Even if it is testimony, it’s clearly got an element of collusion behind it.

      • It’s ridiculous to point to Matthew and Luke as eyewitness accounts when they copy bits of Mark, sometimes verbatim. That’s not really what an eyewitness does.

        • ThaneOfDrones

          Luke even proclaims that he/she is not an eyewitness, that his/her account has been assembled from the contributions of others.

    • Kevin K

      Sigh…really? Witness accounts? You mean someone reported to Luke that there were angels, and someone else reported to Matthew that they were supernaturally ordered to go to Egypt? Who would that “witness” be? The same person or a different person who reported that his mother thought he was insane?

      “Witness”. Heh. Name them.

      • John. Next…

        • Lark62

          Fail, there is no evidence as to who wrote the gospel attributed to John.

        • HairyEyedWordBombThrower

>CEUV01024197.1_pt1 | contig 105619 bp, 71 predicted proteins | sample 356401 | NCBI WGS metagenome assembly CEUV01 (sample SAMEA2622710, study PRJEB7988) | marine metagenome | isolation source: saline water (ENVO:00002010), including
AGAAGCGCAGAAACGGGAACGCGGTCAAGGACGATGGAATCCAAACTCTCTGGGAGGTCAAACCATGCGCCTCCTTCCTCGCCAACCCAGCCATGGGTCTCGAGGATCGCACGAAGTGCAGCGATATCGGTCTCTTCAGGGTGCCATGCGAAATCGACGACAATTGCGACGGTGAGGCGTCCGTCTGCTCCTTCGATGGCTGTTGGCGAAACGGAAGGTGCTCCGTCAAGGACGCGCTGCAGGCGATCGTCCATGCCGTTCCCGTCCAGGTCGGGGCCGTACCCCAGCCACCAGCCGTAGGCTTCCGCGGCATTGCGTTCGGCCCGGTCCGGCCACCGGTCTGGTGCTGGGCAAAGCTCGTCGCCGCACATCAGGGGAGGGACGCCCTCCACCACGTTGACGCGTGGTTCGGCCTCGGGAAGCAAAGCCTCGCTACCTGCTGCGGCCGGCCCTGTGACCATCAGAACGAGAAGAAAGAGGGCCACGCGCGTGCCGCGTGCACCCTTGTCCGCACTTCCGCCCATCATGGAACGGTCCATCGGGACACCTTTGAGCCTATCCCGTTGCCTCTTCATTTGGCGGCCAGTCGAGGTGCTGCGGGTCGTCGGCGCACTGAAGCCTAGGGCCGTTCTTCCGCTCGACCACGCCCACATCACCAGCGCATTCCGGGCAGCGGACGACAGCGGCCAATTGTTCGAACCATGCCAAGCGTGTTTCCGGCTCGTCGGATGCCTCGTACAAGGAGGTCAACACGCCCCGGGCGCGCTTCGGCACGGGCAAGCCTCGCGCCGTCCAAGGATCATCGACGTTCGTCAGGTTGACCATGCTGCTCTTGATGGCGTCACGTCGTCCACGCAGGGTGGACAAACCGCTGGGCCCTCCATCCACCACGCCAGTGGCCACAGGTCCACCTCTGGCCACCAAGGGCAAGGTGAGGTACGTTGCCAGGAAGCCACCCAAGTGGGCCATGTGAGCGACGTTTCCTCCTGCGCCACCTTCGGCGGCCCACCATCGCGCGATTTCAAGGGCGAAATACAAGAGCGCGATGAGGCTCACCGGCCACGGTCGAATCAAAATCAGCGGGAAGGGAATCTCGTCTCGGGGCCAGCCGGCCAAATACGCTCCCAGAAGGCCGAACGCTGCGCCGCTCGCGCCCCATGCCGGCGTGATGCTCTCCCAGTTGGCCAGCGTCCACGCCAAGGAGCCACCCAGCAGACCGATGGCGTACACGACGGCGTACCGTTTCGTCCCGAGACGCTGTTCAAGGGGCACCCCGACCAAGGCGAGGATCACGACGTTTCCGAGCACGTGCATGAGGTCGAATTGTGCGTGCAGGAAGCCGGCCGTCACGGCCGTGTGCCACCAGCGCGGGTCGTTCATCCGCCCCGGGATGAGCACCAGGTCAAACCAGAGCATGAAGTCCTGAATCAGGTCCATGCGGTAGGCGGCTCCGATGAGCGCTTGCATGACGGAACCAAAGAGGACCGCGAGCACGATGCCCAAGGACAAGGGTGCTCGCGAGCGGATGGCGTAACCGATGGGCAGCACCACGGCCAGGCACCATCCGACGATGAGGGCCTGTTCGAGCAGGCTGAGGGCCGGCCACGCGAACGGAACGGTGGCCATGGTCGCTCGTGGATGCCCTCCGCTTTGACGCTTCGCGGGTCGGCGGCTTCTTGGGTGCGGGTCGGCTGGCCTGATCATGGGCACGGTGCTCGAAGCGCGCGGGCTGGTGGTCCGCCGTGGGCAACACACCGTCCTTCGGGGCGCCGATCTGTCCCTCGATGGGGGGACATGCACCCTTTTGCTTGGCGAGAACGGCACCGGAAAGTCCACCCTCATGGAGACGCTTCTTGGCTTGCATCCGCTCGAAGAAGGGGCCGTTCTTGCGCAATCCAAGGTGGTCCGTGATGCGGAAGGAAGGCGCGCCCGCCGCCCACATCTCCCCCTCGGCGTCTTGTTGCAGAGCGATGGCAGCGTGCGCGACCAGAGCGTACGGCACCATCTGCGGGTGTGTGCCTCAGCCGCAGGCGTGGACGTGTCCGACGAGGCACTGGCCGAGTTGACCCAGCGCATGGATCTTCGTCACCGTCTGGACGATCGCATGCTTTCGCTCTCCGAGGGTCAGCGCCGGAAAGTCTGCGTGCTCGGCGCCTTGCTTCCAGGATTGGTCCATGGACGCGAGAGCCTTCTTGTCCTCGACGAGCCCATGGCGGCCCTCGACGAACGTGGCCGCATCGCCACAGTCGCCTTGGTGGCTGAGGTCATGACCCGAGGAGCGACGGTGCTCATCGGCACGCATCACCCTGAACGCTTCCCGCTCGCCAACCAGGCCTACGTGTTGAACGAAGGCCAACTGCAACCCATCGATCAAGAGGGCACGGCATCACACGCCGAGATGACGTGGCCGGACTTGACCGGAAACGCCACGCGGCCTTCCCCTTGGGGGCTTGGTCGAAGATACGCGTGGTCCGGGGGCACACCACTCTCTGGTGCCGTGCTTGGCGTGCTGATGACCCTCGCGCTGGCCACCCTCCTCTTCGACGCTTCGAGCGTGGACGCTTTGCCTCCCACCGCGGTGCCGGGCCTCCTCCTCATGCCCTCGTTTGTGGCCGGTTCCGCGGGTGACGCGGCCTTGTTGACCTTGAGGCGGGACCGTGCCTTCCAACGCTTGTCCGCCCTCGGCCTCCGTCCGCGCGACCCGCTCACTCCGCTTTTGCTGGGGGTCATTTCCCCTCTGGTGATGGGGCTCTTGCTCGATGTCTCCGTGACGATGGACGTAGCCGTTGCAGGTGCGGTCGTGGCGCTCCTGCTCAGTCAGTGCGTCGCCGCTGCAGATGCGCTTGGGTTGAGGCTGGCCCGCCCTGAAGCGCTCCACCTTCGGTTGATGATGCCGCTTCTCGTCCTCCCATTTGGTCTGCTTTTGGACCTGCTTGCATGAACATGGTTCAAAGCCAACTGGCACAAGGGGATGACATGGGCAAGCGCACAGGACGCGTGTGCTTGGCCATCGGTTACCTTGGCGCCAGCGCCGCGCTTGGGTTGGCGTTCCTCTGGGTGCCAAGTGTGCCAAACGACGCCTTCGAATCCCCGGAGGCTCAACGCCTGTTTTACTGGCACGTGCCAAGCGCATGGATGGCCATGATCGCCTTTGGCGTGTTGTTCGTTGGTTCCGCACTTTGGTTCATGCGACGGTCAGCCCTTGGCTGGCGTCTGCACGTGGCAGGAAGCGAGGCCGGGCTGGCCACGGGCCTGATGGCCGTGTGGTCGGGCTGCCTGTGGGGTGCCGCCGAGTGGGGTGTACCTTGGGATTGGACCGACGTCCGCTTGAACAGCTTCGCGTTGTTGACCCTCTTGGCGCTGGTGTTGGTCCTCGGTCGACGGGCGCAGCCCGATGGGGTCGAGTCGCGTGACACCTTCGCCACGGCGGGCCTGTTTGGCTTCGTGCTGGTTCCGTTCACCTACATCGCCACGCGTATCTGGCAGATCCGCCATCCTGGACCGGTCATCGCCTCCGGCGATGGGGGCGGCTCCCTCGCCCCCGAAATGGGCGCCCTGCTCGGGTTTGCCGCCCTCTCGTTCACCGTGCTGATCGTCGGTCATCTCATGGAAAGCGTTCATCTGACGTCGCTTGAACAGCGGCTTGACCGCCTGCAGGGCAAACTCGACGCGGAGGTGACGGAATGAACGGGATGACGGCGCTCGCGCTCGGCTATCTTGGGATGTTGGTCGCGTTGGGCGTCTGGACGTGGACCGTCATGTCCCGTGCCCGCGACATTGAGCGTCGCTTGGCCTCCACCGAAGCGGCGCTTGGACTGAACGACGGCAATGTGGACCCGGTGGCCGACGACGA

‘John’ is the *claim*, NOT the *evidence*…

    • I am a knowledgable student of the Bible

      OK. Keep in mind that many of the atheist commenters are as well.

      I respond to the “this just what you’d expect from eyewitness testimony!” in an upcoming post.

      “Jesus did many other things as well. If every one of them were written down, I suppose that even the whole world would not have room for the books that would be written.”

      Which counts for pretty much nothing. The Scientologist or Hindu might make the same two-sentence claims for their religions, but I doubt you’d give them a second look.

      Any other events would of course be conjecture, but given what is said in John, those things CANNOT be dismissed or said to be untrue.